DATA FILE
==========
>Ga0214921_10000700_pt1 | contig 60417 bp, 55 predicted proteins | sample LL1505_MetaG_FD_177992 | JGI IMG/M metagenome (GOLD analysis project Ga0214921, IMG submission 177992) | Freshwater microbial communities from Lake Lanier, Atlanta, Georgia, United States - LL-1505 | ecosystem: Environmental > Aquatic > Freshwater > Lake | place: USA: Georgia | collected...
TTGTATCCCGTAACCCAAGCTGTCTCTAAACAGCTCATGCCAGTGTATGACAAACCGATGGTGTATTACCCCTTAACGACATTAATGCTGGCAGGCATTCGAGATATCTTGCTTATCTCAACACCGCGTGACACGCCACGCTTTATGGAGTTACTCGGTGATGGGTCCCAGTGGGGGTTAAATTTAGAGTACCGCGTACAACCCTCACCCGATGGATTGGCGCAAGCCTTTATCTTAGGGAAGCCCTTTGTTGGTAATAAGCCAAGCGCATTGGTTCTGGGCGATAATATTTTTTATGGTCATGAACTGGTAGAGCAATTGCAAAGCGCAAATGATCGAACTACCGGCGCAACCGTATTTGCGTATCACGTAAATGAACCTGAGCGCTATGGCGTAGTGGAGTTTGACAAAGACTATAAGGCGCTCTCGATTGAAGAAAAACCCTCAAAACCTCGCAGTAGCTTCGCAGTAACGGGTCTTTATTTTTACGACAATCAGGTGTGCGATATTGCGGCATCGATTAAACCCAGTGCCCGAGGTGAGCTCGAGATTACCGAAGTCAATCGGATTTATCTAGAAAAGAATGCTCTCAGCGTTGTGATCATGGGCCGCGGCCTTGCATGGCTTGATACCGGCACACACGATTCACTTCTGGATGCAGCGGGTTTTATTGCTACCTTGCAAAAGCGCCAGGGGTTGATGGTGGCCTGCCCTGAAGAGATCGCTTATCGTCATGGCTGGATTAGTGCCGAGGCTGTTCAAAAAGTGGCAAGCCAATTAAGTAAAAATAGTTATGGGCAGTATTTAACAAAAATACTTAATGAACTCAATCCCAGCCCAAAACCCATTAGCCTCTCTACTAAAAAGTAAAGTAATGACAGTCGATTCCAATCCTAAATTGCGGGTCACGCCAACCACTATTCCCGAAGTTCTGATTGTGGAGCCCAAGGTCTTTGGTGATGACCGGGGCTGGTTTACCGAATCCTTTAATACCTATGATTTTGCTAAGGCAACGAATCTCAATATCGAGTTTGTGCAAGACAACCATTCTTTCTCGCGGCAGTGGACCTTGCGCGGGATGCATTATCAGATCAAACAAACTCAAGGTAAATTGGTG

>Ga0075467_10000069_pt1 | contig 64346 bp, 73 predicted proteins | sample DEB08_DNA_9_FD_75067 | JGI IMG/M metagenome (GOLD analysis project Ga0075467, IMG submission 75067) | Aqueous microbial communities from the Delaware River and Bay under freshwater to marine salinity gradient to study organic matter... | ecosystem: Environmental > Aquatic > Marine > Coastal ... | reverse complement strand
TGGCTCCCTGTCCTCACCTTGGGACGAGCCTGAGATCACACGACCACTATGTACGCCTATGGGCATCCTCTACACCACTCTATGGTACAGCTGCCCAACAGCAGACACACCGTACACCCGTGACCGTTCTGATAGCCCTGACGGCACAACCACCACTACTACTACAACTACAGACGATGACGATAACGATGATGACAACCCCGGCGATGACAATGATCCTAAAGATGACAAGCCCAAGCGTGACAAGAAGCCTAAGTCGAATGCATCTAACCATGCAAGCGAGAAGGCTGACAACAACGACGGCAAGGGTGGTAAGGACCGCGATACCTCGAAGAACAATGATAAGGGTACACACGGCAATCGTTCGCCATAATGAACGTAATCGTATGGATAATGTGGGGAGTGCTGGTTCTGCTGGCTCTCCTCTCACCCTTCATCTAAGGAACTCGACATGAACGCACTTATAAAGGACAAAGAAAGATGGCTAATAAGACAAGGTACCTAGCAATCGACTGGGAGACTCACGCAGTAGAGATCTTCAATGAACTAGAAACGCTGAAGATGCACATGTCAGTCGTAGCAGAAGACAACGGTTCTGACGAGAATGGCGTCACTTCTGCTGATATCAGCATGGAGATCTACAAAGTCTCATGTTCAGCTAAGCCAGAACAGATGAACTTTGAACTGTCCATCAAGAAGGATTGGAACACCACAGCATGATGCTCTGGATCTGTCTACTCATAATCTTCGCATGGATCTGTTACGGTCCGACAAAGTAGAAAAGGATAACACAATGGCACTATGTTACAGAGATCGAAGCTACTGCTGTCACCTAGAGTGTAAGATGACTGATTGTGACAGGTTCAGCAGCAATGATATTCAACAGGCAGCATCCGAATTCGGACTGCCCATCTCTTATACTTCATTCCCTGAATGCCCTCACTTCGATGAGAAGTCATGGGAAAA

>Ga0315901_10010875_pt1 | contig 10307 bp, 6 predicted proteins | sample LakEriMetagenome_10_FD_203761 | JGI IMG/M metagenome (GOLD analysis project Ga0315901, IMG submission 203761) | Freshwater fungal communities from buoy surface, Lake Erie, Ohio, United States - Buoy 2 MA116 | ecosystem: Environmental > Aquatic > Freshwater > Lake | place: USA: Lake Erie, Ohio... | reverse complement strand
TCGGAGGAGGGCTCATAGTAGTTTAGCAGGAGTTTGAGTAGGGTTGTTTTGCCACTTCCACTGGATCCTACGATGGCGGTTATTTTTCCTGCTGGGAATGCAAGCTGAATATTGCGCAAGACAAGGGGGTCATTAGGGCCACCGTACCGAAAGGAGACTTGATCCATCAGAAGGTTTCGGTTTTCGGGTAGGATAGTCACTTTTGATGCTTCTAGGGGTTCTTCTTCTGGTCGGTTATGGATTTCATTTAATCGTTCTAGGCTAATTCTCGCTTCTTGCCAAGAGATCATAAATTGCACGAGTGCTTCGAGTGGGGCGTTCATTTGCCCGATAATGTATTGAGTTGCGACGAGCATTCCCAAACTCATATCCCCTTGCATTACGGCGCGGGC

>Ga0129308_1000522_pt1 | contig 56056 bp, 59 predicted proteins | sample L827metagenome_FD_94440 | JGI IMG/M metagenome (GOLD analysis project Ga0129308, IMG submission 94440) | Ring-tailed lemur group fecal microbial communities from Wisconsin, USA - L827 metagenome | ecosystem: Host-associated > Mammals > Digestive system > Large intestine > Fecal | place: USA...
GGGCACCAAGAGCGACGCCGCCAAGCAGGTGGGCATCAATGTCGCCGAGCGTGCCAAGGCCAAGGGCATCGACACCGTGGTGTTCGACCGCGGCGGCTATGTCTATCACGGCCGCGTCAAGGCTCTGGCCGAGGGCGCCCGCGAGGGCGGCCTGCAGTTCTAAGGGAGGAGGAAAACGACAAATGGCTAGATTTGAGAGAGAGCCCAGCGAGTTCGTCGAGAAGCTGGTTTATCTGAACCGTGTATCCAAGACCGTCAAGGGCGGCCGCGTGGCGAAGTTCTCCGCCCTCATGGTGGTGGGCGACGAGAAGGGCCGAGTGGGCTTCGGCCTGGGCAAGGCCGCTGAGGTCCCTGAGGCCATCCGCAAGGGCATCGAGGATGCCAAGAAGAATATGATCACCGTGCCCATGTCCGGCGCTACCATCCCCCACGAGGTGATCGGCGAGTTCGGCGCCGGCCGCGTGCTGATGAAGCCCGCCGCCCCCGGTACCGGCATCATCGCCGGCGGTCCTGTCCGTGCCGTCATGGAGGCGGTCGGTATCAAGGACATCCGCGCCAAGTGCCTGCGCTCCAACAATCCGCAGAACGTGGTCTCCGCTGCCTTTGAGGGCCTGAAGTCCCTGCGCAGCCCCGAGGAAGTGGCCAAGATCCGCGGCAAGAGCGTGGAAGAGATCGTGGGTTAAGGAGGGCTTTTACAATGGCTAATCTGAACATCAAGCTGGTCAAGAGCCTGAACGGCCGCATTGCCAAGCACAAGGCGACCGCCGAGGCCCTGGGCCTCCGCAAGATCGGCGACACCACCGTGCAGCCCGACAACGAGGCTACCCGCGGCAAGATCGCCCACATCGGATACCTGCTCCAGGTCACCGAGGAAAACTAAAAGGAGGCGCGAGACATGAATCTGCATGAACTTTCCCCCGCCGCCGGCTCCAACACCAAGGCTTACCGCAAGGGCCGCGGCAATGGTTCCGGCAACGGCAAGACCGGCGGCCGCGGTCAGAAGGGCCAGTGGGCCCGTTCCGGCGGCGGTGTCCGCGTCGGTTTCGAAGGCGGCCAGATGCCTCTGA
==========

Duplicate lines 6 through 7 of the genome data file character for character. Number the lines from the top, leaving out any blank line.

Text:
TCGGAGGAGGGCTCATAGTAGTTTAGCAGGAGTTTGAGTAGGGTTGTTTTGCCACTTCCACTGGATCCTACGATGGCGGTTATTTTTCCTGCTGGGAATGCAAGCTGAATATTGCGCAAGACAAGGGGGTCATTAGGGCCACCGTACCGAAAGGAGACTTGATCCATCAGAAGGTTTCGGTTTTCGGGTAGGATAGTCACTTTTGATGCTTCTAGGGGTTCTTCTTCTGGTCGGTTATGGATTTCATTTAATCGTTCTAGGCTAATTCTCGCTTCTTGCCAAGAGATCATAAATTGCACGAGTGCTTCGAGTGGGGCGTTCATTTGCCCGATAATGTATTGAGTTGCGACGAGCATTCCCAAACTCATATCCCCTTGCATTACGGCGCGGGC

>Ga0129308_1000522_pt1 | contig 56056 bp, 59 predicted proteins | sample L827metagenome_FD_94440 | JGI IMG/M metagenome (GOLD analysis project Ga0129308, IMG submission 94440) | Ring-tailed lemur group fecal microbial communities from Wisconsin, USA - L827 metagenome | ecosystem: Host-associated > Mammals > Digestive system > Large intestine > Fecal | place: USA...